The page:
Now, nearly a year later, another initiative by New Oriental has become an online hit. Inspired by the success of livestream e-commerce in China, the tutoring company started its own livestream channels. Although New Oriental already introduced its e-commerce business in late 2021, with founder Yu Minhong (俞敏洪) sometimes hosting the sessions himself, it had not been as much of an online success until it recently introduced bilingual livestream e-commerce sessions.

Now, tutors-turned-sellers are teaching viewers English – or sometimes other subjects – while selling (agricultural) products via the Douyin app. Whether they are selling fruit, rice, or even shrimp, New Oriental’s livestream hosts are grabbing every opportunity to teach their viewers a new word or concept, often using a whiteboard to introduce new vocabulary.

Whatever they’re selling, New Oriental’s livestream hosts make sure it’s educational.

One reason for New Oriental becoming a viral hit is because of Dong Yuhui (董宇辉), who is one of the experienced teachers now selling products online. Dong’s bilingual livestreams are particularly successful among viewers because of his enthusiasm, fluency in English, witty jokes, personal stories, and talent for singing.

Teacher Dong recently had a breakthrough moment with his June 10th livestream, during which he sold bags of rice using English. He has since attracted over nine million viewers. While thanking all viewers for their support in a recent Weibo post, Dong described himself as a “ordinary peasant boy.”

Dong Yuhui (董宇辉) is one of the livestreamers that have turned New Oriental’s e-commerce into a viral hit.

Besides Dong, there are also other popular hosts. English teachers Ming Ming, Yoyo, and Dun Dun are all loved by viewers for their charm and wit.

Although various kinds of social e-commerce categories are particularly popular in China, this new phenomenon of combining education + e-commerce + livestream is appreciated by many netizens who like to learn something while being entertained and perhaps also buying something. “I don’t know whether to place an order or to make notes,” has become a popular comment. Another commenter said: “As a kid I took your class, and now I buy your goods.”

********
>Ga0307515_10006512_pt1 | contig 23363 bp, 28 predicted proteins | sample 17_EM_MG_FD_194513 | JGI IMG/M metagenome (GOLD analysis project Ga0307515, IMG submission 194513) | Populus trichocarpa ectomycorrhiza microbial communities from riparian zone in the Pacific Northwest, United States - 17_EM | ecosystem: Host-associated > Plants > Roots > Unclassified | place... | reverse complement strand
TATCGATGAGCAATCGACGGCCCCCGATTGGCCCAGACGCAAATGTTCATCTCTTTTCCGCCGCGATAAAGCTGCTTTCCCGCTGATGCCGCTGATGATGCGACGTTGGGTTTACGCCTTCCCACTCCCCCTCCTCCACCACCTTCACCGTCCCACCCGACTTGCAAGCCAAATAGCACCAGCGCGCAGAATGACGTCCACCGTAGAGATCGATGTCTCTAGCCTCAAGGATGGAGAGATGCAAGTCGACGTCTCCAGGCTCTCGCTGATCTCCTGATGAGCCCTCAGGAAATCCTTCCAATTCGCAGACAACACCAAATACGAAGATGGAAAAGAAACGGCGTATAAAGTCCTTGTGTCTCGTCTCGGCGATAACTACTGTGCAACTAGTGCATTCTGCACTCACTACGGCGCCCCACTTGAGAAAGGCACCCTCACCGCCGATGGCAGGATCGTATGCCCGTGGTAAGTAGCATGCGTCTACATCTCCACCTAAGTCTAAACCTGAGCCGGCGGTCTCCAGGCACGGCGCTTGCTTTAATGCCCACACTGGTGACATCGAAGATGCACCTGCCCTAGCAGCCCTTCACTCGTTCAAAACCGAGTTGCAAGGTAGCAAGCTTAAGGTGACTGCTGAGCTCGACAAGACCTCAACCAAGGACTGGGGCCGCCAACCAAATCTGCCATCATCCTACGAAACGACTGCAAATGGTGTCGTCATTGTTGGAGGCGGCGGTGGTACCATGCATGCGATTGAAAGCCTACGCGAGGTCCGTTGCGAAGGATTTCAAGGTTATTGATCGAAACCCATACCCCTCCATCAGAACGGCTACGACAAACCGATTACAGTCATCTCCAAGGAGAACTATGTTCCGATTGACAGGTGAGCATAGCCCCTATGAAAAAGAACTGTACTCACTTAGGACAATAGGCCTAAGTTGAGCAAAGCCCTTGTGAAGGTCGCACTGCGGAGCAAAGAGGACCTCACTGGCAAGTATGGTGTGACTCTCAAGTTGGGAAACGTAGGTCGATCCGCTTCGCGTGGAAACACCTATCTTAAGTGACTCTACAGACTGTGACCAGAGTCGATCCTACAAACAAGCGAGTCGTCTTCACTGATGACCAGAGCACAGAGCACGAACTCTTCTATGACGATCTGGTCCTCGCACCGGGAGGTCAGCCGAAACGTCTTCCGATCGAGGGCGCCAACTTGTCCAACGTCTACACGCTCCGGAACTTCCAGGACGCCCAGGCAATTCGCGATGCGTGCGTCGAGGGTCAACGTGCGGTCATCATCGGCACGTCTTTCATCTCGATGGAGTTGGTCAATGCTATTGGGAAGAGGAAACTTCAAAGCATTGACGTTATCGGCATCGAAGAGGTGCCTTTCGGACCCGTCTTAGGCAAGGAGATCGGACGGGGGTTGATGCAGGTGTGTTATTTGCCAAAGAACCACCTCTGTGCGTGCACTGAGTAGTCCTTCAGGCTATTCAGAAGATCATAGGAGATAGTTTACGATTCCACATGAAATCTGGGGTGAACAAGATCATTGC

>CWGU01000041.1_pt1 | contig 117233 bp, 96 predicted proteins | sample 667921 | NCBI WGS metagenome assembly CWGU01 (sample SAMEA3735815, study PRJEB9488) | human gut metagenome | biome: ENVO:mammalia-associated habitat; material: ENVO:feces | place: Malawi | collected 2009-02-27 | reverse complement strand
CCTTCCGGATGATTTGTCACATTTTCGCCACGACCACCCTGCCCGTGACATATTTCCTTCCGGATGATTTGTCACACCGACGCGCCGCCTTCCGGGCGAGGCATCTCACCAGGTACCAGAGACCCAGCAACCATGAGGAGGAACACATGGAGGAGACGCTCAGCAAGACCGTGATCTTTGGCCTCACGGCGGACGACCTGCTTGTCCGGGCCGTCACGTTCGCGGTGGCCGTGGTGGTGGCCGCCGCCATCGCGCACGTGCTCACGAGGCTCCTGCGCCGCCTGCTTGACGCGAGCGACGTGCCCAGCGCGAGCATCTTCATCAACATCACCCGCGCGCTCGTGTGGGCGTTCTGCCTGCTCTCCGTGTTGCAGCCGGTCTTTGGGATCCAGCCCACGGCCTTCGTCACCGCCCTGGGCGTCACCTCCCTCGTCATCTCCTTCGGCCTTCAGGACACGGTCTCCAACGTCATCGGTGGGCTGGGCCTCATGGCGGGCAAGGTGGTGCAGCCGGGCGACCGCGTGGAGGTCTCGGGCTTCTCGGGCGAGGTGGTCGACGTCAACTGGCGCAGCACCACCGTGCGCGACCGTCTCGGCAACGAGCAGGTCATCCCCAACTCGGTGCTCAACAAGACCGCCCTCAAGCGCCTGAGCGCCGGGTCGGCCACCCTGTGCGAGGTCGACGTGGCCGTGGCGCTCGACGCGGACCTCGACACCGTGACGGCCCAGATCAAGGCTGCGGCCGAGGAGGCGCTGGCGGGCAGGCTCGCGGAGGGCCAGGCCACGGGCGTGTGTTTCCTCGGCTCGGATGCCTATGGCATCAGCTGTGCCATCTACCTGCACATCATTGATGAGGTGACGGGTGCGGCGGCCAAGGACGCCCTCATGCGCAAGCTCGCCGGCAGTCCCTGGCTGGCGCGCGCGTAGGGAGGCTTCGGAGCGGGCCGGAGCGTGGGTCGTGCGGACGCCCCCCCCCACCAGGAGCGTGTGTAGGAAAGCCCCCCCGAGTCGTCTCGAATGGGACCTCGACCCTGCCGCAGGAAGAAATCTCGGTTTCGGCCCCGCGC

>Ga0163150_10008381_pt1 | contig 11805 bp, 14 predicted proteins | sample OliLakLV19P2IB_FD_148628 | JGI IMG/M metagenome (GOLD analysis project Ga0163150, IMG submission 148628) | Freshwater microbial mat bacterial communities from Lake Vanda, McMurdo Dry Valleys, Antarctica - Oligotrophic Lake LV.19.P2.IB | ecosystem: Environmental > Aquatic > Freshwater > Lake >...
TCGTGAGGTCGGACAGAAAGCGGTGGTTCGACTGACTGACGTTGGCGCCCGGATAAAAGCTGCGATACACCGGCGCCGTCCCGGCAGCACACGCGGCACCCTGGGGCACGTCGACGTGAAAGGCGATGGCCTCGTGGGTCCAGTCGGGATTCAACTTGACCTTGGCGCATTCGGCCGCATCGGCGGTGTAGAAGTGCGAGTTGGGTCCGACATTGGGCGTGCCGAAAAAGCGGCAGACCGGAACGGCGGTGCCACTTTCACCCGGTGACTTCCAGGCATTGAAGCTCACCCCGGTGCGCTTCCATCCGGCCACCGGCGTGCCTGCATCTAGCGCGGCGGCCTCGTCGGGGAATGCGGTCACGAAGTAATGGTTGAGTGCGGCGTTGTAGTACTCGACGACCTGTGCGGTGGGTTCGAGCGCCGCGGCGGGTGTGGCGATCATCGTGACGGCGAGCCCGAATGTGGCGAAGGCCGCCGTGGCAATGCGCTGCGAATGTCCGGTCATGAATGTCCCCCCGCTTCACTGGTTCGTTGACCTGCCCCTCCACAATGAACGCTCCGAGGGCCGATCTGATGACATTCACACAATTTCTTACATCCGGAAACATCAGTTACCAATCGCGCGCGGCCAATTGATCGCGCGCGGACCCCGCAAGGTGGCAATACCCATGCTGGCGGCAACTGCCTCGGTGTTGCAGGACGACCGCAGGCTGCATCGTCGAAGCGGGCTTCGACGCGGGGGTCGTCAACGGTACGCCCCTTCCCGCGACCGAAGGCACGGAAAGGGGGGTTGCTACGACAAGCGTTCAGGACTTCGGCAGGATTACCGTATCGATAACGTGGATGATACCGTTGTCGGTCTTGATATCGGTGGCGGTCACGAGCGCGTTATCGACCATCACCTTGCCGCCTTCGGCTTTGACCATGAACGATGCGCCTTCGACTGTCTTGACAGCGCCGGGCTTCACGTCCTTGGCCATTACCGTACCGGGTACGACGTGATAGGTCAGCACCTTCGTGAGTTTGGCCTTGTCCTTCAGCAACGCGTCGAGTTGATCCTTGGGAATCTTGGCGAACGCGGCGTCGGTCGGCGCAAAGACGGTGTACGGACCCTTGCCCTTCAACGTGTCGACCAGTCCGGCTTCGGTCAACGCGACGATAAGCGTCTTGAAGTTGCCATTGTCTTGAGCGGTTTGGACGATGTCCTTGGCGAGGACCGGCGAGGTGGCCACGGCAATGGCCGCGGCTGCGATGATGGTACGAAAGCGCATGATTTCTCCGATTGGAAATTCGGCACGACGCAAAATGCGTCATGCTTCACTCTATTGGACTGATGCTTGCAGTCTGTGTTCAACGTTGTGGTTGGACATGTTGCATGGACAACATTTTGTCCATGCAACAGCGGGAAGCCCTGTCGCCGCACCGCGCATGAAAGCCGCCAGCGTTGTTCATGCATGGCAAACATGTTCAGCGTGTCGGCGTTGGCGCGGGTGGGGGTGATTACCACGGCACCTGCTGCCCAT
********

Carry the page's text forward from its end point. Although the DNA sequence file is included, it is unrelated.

Others say that they like the calm way in which the livestreams are presented, posing a stark contrast to other livestreams where the hosts are hyping up products and urging people to buy fast and buy more.

On June 15th, news came out that New Oriental’s stocks had surged by more than 25% following its livestreaming success.

Although some Weibo users predict that this is just a temporary trend, others think that the educational livestream model is here to stay: “New Oriental really started a new business venture, and I’m learning a lot through their livestream sessions.”

By Manya Koetse
With contributions by Miranda Barnes

Image via Weibo

Read related article: China’s Crackdown on Tutoring Schools: Concerned Parents and Teachers on Weibo

Get the story behind the hashtag. Subscribe to What’s on Weibo here to receive our weekly newsletter and get access to our latest articles:

Spotted a mistake or want to add something? Please let us know in comments below or email us. First-time commenters, please be patient – we will have to manually approve your comment before it appears.

©2022 Whatsonweibo. All rights reserved. Do not reproduce our content without permission – you can contact us at info@whatsonweibo.com.

Continue Reading
Advertisement
Advertisement

Facebook

Contribute

Got any tips? Or want to become a contributor or intern at What's on Weibo? Email us as at info@whatsonweibo.com.
Advertisement

Become a member

Get the story behind the hashtag. Subscribe to What's on Weibo here to receive our weekly newsletter and get access to our latest articles.    

Support What’s on Weibo

What's on Weibo is 100% independent. Will you support us? Your support means we can remain independent and keep reporting on the latest China trends. Every contribution, however big or small, powers our website. Support us from as little as $1 here.

Popular Reads

Skip to toolbar